I will be more than happy to give Mr. Haye due credit if he upsets the big favorite, but given the farcical nature of his heavyweight career with his general disrespect of fans and boxing, Mr. Haye has earned a level of disrespect that cannot easily be dismissed.

WBA Beatdown #1

WBA Beatdown #1

The easy prediction is Wlad notches his 50th knockout in a walkover . His trainer, Manny Steward has been predicting all these great things Wlad is going to do, but he’s a very cautious technician who prefers to set his own tempo, so I look for a late KO as he carefully walks down Mr. Haye much like he did Eddie Chambers.

If Mr. Haye wants to come straight at Wlad early, that would be thrilling for fans, but Wlad made easy work of the previous WBA champ, Ruslan Chagaev, and similar results are expected against their newest WBA hopeful, Mr. Haye.

Objectivity deserves a better place in boxing though, so Mr. Haye either has to produce a dynamic performance well above his previous efforts, not likely at this stage of his career, or Wlad has to revert back to the form of one of his 3 losses.

Could Mr. Haye leverage one of those off performances?

The best and most comprehensive win over Wlad was when the tricky fast handed South African southpaw Corrie Sanders put him down 5x for the TKO stoppage, but what is forgotten in that fight was the unintentional headbutt to Wlad before the first punch landed.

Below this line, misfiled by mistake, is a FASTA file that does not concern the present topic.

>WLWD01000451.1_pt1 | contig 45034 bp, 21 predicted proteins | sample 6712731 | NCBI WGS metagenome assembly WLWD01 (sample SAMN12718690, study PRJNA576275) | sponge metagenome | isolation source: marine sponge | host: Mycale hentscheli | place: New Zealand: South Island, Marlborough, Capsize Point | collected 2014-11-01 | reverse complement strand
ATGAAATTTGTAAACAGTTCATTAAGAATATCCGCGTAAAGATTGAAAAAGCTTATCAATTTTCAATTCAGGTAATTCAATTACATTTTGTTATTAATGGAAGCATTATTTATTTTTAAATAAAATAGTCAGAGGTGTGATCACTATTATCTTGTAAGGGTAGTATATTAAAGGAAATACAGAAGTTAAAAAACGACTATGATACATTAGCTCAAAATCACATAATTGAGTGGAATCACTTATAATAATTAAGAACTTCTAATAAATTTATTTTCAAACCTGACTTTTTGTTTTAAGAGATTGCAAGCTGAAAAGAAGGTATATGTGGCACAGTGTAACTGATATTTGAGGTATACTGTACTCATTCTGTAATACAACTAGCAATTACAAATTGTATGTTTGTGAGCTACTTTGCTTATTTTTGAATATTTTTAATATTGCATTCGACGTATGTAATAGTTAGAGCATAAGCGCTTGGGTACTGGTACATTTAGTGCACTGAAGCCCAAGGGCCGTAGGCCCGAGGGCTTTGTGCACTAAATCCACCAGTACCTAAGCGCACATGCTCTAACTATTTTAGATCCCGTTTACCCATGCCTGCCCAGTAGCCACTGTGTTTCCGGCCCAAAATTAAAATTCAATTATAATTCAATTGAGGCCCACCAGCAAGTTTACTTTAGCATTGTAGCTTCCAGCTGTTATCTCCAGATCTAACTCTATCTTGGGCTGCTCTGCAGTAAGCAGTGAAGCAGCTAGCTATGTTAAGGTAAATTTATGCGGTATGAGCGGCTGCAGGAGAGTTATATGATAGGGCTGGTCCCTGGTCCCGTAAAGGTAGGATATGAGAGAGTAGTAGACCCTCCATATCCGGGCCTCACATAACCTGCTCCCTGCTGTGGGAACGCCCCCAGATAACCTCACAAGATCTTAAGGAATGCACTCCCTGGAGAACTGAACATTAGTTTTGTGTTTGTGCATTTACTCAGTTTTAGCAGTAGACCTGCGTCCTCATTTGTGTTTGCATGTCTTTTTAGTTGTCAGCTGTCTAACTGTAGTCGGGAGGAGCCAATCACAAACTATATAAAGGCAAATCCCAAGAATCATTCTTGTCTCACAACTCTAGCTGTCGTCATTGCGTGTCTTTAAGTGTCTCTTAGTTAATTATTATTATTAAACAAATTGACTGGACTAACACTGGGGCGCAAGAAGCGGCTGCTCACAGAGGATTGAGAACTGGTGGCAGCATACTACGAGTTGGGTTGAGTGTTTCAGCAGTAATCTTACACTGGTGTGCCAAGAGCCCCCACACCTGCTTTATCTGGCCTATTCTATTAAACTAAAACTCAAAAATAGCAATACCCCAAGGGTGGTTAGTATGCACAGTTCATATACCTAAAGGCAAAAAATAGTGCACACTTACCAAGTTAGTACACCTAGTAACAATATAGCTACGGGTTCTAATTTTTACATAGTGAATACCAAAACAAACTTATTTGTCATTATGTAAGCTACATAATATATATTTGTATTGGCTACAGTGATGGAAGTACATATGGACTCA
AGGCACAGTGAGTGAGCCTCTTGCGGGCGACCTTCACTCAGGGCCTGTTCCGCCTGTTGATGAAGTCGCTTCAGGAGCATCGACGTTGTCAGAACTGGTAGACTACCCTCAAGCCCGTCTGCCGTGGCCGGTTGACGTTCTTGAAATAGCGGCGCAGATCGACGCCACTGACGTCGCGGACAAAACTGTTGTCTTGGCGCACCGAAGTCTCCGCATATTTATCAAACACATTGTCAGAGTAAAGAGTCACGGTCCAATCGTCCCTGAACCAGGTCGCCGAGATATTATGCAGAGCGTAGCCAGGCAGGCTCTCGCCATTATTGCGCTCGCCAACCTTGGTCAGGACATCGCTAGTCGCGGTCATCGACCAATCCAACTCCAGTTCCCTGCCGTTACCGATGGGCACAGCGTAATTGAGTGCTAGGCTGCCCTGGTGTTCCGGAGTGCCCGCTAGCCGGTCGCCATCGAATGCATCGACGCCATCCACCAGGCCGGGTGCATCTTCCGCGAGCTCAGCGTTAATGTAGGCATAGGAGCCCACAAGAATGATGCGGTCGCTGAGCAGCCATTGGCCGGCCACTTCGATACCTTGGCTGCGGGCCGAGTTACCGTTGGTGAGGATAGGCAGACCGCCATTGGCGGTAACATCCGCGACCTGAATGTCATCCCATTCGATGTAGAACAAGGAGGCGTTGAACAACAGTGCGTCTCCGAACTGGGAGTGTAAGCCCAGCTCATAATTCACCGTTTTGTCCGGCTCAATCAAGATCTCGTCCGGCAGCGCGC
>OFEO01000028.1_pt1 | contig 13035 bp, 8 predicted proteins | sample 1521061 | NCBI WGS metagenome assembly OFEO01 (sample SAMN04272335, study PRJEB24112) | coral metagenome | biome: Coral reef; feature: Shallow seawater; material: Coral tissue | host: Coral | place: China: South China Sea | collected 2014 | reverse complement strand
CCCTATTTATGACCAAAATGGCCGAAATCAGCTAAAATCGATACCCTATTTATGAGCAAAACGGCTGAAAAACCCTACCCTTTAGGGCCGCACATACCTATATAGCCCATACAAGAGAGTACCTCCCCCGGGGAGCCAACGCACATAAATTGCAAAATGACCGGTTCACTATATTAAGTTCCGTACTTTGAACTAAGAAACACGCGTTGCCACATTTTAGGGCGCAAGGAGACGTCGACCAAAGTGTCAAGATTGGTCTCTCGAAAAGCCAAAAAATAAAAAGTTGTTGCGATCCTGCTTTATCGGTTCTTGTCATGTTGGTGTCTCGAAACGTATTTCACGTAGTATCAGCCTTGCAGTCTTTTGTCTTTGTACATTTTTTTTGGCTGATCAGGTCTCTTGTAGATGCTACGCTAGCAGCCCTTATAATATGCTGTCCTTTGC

The strangest loss was to Lamon Brewster who absorbed a ferocious beat down and survived two knockdowns when Wlad mysteriously ran out of steam and collapsed after the bell ended the 5th round. Oddsmakers suspended betting on that fight days before because of a mysterious surge for Brewster who scarcely landed a punch on Wlad.

Wlad’s first ever loss was to big journeyman, Ross Puritty, who also absorbed a beatdown for the ages through 11 rds, a fight he could’ve been stopped for being noncompetitive. He surprised the tiring 22 year old Wlad with a sudden attack good enough that Wlad’s trainers threw in the towel.